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Millions of Credit-Card Customers Can’t Pay Their Bills. Lenders Are Bracing For Impact (#GotBitcoin?)

Credit-card debt kept many consumers afloat. Now that the debt bubble is bursting, lenders and borrowers alike are preparing for pain. Millions of Credit-Card Customers Can’t Pay Their Bills. Lenders Are Bracing For Impact (#GotBitcoin?)

Millions of Credit-Card Customers Can’t Pay Their Bills. Lenders Are Bracing For Impact (#GotBitcoin?)

Florida Couple Migdalia Wharton And Robert Rodriguez Are Struggling With Their Bills. ‘We Don’t Know What We’re Going To Do,’ He Said.

Robert Rodriguez and Migdalia Wharton, a married couple in Orlando, Fla., have been out of work for more than a month and can’t afford to pay their credit-card bills.

When they called Capital One Financial Corp. to explain, the bank told them they could skip their April payments. But they doubt they will have money in May. Ms. Wharton, a school-bus driver, was told she wouldn’t get paid until school reopens. Mr. Rodriguez, a cancer survivor, is worried for his health and has stopped driving for Uber.

“We don’t know what we’re going to do,” Mr. Rodriguez said.

Millions of Americans are skipping their credit-card payments as the coronavirus pandemic puts them out of work. Banks and other lenders that for years relied on heavy consumer spending to create big profits are preparing to struggle alongside their customers.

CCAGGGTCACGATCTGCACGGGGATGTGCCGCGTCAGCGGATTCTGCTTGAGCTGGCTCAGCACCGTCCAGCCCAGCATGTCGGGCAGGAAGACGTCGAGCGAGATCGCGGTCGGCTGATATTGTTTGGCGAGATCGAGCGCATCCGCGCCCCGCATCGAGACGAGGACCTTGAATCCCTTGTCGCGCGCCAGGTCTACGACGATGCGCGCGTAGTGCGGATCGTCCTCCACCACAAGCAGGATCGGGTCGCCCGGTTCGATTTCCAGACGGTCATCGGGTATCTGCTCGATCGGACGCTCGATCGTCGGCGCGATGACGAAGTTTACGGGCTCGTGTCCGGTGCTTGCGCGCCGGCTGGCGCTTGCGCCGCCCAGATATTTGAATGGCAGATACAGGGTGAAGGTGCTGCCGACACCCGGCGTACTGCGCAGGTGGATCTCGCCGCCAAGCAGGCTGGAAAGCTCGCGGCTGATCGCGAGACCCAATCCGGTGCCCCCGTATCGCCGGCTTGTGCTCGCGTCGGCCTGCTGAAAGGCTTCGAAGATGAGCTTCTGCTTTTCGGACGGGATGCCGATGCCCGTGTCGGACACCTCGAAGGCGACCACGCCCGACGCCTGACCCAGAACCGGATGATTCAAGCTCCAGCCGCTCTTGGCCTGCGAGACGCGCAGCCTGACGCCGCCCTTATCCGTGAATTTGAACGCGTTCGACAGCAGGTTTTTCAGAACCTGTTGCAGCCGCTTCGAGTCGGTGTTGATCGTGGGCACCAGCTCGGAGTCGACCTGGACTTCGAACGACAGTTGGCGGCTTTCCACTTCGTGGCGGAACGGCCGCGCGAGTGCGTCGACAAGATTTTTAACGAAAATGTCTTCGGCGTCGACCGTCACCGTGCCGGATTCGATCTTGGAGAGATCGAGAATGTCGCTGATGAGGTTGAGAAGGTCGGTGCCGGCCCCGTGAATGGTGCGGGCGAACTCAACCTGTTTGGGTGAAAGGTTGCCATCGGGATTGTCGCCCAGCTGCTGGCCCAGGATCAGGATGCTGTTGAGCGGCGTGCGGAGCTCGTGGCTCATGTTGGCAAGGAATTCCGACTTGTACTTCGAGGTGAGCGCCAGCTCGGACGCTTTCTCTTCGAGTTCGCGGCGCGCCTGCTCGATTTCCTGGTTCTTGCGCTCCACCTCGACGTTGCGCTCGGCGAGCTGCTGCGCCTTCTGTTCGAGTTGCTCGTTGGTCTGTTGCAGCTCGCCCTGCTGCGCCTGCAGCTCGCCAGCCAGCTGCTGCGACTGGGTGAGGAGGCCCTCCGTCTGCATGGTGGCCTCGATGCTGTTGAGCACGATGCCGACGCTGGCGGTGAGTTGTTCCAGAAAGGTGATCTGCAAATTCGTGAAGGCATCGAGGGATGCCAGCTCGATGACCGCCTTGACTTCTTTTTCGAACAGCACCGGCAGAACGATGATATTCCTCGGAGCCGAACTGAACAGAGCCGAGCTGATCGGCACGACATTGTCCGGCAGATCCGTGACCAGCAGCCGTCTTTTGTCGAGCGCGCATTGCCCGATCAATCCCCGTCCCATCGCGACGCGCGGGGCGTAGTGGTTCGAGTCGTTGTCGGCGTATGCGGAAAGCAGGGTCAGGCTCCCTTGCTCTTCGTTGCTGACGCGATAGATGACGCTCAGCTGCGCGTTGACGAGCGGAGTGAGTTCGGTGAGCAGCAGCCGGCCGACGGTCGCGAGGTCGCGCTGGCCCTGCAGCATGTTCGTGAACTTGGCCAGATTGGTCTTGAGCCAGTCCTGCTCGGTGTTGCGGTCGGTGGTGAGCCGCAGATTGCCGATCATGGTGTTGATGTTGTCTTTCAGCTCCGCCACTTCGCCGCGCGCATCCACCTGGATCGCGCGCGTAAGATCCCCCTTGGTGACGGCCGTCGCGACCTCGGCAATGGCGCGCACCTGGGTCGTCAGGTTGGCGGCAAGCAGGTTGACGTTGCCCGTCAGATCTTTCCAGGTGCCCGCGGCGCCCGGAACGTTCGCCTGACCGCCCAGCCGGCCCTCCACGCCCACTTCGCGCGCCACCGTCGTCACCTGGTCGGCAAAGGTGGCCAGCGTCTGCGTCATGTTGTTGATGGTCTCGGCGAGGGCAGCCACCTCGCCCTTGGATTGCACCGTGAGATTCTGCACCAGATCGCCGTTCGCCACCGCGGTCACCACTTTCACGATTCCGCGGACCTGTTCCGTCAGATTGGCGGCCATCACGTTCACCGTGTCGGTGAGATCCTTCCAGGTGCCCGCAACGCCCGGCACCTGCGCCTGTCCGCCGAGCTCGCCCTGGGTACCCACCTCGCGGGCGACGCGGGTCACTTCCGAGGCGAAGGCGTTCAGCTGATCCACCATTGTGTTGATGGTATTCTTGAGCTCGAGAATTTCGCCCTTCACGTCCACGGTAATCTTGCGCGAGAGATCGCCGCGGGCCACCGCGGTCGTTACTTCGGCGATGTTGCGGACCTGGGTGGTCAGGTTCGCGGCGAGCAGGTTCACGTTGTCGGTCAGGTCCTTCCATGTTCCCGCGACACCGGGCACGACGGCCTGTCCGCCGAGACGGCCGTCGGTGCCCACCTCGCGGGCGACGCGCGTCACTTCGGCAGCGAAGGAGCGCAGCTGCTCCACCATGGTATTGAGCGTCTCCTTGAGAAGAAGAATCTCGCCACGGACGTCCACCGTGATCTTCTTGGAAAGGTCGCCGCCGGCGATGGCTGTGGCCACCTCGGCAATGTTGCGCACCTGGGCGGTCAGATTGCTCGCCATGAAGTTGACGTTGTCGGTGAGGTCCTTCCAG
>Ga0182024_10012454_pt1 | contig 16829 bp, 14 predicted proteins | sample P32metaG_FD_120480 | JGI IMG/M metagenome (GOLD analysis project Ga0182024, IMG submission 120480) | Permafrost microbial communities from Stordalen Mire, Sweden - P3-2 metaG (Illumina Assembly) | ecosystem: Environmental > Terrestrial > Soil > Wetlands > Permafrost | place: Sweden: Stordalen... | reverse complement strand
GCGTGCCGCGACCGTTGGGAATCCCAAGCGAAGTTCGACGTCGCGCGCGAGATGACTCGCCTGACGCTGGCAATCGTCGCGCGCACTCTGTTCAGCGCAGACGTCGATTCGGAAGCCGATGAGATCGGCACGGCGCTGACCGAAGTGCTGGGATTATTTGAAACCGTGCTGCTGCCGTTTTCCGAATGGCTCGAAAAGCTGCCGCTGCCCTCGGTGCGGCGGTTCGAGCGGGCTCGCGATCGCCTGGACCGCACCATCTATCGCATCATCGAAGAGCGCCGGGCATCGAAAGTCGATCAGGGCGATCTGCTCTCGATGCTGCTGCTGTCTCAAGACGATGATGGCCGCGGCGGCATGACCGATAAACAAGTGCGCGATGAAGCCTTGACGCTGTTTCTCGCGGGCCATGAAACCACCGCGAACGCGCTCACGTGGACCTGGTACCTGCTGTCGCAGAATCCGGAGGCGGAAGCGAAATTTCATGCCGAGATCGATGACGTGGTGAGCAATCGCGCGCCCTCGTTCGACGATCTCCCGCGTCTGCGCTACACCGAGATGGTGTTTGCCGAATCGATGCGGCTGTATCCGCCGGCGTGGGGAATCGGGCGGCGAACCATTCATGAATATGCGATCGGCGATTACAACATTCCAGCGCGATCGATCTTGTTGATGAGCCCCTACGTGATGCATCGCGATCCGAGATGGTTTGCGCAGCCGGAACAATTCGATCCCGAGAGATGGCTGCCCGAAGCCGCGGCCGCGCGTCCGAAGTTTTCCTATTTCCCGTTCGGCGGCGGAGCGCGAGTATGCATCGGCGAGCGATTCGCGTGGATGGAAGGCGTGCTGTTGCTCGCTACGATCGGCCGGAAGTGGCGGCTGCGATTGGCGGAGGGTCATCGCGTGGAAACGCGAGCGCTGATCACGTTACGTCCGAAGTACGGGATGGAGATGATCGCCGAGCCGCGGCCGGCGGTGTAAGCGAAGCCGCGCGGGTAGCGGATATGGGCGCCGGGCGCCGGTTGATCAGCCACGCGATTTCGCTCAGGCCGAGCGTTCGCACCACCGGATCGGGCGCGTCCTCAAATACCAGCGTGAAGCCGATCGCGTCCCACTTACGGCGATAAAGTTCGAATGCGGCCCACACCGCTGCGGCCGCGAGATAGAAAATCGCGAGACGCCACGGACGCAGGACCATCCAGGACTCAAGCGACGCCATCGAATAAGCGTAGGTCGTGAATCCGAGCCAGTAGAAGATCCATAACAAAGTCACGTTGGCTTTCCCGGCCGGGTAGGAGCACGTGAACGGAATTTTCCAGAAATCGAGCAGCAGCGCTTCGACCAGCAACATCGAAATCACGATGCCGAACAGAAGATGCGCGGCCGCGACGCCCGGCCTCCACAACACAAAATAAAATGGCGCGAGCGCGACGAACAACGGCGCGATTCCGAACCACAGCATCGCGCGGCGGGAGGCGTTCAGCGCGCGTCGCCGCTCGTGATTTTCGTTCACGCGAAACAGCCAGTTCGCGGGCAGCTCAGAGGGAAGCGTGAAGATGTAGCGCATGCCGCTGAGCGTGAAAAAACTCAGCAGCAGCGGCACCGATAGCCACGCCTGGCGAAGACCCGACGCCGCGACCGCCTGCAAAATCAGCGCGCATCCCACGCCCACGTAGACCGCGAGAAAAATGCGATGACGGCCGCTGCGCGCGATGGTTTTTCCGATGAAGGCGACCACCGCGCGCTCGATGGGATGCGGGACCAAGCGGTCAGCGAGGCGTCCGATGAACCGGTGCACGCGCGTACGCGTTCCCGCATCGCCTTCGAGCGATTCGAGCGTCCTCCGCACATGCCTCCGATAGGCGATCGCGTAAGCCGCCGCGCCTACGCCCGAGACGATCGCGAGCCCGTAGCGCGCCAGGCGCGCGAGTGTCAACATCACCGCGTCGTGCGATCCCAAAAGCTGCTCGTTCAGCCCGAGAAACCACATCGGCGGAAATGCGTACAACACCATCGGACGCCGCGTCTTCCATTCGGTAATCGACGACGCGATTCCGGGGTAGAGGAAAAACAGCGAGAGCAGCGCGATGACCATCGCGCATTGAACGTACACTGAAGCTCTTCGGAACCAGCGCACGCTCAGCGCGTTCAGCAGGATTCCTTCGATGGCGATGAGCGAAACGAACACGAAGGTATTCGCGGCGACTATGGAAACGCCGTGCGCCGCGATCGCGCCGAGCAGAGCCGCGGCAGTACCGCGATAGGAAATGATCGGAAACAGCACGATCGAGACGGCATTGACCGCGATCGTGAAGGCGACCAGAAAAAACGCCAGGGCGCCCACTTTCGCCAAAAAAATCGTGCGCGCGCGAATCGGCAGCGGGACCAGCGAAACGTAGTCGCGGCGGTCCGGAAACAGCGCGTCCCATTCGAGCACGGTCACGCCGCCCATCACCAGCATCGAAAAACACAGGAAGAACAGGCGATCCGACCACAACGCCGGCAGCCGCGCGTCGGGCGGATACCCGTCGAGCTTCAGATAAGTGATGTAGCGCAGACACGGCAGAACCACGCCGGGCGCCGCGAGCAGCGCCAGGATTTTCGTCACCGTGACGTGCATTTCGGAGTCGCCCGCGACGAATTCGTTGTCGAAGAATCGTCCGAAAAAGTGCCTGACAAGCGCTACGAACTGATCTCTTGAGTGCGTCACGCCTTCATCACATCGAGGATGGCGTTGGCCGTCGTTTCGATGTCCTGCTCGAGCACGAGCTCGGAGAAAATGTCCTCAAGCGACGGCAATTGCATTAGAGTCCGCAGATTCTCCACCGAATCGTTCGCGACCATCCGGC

As the economy spirals, credit-card payments are one of the first places where the effects will show up. They are often the first loans people stop paying when money is tight. They are usually unsecured, which means lenders have little recourse if a borrower stops paying.

Many large card issuers, including Capital One, Discover Financial Services and Synchrony Financial, are letting borrowers pause their credit-card payments for a month or longer. Some are lowering or waiving late fees and interest charges, or even forgiving portions of customers’ balances.

Those suspensions will allow some borrowers to stay afloat, but only temporarily. Companies and analysts expect delinquencies and charge-offs to soar later this year. Banks and other lenders can only shoulder the unpaid loans for so long before they face a reckoning too.

Millions of Credit-Card Customers Can’t Pay Their Bills. Lenders Are Bracing For Impact (#GotBitcoin?)

Shares of Discover and Synchrony have lost more than half their value so far this year. That is far worse than the broader market, which has declined about 12%, and sectors less exposed to unemployment worries, such as technology, health care and consumer staples.